Step 3: Pass the Real Estate Certification Exam and Obtain Specialized Certifications
This is crucial because, even if you’re studying to become a property manager in a state where a license is not necessary, you could still need to pass a certification exam. Although each state has its criteria, the majority of them need either a real estate license or a license in property management. You can learn more about the state standards in your area through the National Property Management Association. You can demonstrate to businesses and potential clients that you have a high level of professionalism and dedication by becoming a certified property manager. The best practices in the industry will be clear to you, and more significantly, you’ll know more than the typical property manager. This gives you a benefit and creates chances for you as your career develops. Although it could be necessary to have a license, many entry-level property managers operate under a supervisor, therefore a license is not always necessary. In positions like residential property management or self-storage property management, this is frequently the case.
The Institute of Real Estate Management certifies some individuals. This procedure calls for passing multiple tests, completing ten courses successfully, and providing documentation of relevant work experience. When certain educational or professional qualifications are attained, up to seven of the course requirements may be dropped, as assessed by an IREM review process. Additionally, the program requires IREM association dues payment and letters of recommendation about candidates. In some states, passing the real estate licensing exam is a prerequisite for property managers. This is because you will be managing many responsibilities as a property manager that are subject to real estate law, such as selecting tenants and creating leases. States have different requirements for real estate licenses. However, you will probably be required to finish a classroom learning component of the licensing procedure in addition to the state exam if your state stipulates that passing your real estate licensing exam is a prerequisite for becoming a property manager. Potential property managers can choose from a wide range of professional certifications, including;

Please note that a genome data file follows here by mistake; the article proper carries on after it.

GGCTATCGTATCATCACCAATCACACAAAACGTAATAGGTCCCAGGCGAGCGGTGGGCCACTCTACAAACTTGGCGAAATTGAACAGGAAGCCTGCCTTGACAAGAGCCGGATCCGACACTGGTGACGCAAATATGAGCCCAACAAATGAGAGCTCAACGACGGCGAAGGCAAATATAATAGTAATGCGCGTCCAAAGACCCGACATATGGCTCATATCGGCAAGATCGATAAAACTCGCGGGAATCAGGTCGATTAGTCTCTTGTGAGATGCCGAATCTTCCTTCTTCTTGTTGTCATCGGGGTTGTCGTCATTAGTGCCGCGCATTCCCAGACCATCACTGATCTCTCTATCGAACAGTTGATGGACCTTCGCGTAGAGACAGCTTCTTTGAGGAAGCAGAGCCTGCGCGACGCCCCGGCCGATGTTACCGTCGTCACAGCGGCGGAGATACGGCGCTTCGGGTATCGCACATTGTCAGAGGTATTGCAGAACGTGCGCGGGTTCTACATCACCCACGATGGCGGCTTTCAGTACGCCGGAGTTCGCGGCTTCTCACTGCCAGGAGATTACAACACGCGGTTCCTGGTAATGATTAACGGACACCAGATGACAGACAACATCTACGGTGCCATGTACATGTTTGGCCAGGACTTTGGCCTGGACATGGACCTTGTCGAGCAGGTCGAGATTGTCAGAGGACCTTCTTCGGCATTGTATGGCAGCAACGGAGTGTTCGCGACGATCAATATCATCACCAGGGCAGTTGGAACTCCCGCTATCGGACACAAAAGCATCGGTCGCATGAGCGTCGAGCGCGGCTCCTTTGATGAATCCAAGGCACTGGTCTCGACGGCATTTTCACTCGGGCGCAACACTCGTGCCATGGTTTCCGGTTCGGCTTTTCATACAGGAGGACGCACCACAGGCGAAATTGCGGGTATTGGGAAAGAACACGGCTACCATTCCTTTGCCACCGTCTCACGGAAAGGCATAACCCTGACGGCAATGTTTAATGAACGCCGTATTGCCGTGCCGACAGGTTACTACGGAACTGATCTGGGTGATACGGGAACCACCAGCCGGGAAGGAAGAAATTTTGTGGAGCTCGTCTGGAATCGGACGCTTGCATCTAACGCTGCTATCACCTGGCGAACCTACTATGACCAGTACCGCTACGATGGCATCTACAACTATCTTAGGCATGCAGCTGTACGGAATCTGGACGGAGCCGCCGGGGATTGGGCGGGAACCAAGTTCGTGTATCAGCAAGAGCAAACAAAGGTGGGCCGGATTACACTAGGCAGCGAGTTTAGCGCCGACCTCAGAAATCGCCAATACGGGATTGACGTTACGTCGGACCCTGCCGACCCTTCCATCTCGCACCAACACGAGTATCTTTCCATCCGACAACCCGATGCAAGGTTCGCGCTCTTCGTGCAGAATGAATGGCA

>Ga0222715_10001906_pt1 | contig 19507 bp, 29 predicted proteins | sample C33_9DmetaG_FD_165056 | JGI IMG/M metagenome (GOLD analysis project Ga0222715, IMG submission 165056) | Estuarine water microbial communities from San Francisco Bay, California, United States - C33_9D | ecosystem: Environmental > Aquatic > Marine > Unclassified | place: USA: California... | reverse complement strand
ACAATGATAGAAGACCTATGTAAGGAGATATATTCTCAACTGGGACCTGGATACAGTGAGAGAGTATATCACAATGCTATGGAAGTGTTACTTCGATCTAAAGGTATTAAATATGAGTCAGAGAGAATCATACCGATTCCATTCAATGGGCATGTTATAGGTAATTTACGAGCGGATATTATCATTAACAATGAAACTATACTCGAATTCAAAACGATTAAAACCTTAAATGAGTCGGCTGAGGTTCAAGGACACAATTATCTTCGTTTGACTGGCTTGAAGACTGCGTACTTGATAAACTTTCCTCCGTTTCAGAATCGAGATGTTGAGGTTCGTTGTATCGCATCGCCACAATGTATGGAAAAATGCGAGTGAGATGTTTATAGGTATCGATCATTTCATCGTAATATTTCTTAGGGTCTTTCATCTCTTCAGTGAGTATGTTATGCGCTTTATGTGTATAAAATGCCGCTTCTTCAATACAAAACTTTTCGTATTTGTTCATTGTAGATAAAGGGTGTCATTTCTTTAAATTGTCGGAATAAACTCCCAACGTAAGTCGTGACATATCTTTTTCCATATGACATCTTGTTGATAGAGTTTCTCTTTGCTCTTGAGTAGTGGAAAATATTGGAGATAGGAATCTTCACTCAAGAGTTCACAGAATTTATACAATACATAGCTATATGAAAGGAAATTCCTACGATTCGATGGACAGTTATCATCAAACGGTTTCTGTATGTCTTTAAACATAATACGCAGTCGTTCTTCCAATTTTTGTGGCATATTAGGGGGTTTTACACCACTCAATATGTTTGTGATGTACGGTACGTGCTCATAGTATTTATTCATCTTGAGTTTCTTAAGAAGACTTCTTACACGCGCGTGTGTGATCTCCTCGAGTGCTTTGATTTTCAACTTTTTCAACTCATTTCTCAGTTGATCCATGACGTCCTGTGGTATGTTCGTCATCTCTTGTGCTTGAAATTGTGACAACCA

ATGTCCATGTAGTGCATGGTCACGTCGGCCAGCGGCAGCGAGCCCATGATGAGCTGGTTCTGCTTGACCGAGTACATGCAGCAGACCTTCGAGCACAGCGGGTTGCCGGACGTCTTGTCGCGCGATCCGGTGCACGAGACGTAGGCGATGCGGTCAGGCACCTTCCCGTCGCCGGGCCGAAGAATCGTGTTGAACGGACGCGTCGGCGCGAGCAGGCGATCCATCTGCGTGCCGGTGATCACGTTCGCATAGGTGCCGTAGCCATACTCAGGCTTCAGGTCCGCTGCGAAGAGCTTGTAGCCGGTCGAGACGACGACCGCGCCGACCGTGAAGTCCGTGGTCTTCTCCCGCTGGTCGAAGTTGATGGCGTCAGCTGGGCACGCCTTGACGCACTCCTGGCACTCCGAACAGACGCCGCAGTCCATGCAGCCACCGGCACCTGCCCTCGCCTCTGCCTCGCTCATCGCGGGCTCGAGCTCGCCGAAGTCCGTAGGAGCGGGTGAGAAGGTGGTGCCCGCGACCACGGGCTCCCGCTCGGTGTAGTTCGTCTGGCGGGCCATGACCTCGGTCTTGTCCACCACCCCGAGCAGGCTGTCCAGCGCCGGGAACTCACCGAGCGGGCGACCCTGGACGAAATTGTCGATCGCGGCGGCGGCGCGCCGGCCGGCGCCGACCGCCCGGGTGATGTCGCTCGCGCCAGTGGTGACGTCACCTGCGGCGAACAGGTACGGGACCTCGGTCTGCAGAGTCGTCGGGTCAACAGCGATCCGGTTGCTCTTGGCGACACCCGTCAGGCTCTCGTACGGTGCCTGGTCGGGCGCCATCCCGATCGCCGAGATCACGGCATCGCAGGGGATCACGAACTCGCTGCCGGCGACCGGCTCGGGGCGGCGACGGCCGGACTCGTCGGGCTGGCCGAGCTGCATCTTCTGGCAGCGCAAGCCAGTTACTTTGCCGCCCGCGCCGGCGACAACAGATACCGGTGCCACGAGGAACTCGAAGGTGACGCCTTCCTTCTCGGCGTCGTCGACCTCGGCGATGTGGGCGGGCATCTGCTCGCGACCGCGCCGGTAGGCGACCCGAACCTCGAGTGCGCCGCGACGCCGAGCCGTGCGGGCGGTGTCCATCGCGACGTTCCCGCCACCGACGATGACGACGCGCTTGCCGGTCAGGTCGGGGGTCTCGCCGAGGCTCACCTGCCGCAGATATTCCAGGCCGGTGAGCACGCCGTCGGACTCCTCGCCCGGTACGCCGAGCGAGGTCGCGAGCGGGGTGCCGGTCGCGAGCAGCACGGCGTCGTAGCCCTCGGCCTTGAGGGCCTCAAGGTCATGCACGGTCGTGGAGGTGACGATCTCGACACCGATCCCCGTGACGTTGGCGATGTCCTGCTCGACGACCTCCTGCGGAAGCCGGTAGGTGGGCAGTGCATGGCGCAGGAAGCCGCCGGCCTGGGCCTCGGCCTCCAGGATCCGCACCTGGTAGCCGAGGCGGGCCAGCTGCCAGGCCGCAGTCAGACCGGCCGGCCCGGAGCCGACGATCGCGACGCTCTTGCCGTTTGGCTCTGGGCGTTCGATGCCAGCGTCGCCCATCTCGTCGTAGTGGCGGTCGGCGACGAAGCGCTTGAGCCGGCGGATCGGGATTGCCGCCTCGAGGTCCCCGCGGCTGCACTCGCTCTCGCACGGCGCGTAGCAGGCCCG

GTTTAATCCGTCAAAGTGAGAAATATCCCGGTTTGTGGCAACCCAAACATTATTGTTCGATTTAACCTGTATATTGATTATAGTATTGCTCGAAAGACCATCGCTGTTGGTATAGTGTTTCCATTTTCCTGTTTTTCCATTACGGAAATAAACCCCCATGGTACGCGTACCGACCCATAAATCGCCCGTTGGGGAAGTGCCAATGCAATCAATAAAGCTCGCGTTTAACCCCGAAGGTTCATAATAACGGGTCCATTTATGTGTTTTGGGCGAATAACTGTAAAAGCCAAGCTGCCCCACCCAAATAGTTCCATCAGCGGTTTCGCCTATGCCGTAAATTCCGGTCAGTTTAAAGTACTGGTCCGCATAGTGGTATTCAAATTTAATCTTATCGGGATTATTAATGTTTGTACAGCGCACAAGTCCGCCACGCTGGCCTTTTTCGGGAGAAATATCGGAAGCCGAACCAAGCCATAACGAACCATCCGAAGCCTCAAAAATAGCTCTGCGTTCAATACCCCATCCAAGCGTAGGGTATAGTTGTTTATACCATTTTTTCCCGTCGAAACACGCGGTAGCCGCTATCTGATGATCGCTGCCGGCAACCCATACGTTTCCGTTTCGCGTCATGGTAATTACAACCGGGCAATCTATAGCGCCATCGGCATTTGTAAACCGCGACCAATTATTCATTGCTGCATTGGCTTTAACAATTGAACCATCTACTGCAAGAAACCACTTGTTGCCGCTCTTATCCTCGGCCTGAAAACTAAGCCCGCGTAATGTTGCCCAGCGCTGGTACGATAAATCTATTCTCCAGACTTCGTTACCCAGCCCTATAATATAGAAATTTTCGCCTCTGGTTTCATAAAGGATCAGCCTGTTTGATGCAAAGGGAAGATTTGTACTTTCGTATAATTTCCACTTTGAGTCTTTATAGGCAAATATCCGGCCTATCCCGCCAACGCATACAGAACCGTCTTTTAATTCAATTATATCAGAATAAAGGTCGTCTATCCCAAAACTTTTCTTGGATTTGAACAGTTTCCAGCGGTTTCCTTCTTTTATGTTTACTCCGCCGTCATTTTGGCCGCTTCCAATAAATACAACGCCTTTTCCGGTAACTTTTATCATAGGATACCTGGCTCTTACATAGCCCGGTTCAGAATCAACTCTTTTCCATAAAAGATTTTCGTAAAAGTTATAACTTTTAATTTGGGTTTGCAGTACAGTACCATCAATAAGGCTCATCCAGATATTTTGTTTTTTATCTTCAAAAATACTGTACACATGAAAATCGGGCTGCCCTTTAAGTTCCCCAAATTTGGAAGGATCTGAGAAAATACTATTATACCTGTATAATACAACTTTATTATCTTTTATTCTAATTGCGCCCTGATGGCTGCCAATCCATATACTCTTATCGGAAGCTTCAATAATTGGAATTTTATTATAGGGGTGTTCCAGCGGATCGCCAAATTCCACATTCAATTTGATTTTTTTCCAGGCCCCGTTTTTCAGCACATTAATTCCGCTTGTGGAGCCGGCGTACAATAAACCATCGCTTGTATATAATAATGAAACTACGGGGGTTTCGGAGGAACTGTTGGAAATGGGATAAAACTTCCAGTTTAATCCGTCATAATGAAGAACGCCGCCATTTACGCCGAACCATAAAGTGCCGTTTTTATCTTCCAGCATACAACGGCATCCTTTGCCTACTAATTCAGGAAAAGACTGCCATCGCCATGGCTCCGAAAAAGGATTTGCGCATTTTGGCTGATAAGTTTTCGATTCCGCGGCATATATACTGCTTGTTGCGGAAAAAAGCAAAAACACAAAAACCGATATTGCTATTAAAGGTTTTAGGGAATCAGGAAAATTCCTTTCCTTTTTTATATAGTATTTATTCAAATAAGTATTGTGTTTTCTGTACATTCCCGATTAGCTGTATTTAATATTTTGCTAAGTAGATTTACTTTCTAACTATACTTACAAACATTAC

- National Apartment Leasing Professional (NALP) certification.
- Certified Apartment Manager (CAM) certification.
- Certified Property Manager (CPM) certification
- Master Property Manager (MPM) certification
- Certified Manager of Community Associations (CMCA) certification
- Residential Management Professional (RMP) certification
Step 4. Get a Job as a property manager
The next step in learning how to manage a rental property is, of course, to land your first employment after earning the necessary certification. It can be challenging to locate a landlord who needs a manager. The ideal rental property can be found in a variety of methods for savvy property managers, though. First things first: start by telling your friends and business associates that you’re pursuing a career in property management and searching for rental properties. To stand out as a top candidate for this role, it’s a good idea to customize your resume to the job ad as experience requirements and desirable abilities vary among property management jobs. If you don’t receive a response after a few days, reapply for the position. In this follow-up, you have the perfect opportunity to show the hiring manager your excitement for the job and emphasize your excellent organizational abilities, which are crucial for property managers. You might also apply for a job as an assistant property manager, which would provide you with the opportunity to work in an entry-level property management role while learning the fundamentals of the field. It is possible to gain knowledge of and experience in property management before submitting applications for the certifications or passing the relevant exams, as these entry-level professions also infrequently call for certificates to operate in the sector.
Where to Work as a Property Manager
A property manager’s workplace is typically an office, though they might need to travel occasionally to check on properties or attend meetings. They are employed in property management settings such as apartments, businesses, or agricultural land to oversee general upkeep. Though they could be forced to work evenings or weekends to attend meetings or open houses, property managers normally work conventional business hours. Being in charge of the property’s overall management, which includes budgeting, marketing, and maintenance, can be stressful. Senior property managers are in charge of this. Additionally, they need to be capable of handling complaints and dealing with troublesome tenants.
Property Manager Salary Scale
In Nigeria, the average monthly salary for a property manager is about 393,000 NGN. The salary range, from the lowest to the greatest, is 204,000 NGN to 601,000 NGN. This is the typical monthly wage, which also includes housing, transportation, and other amenities. The salary range for property managers in the United States normally ranges from $86,943 to $120,382, with $104,942 being the average salary.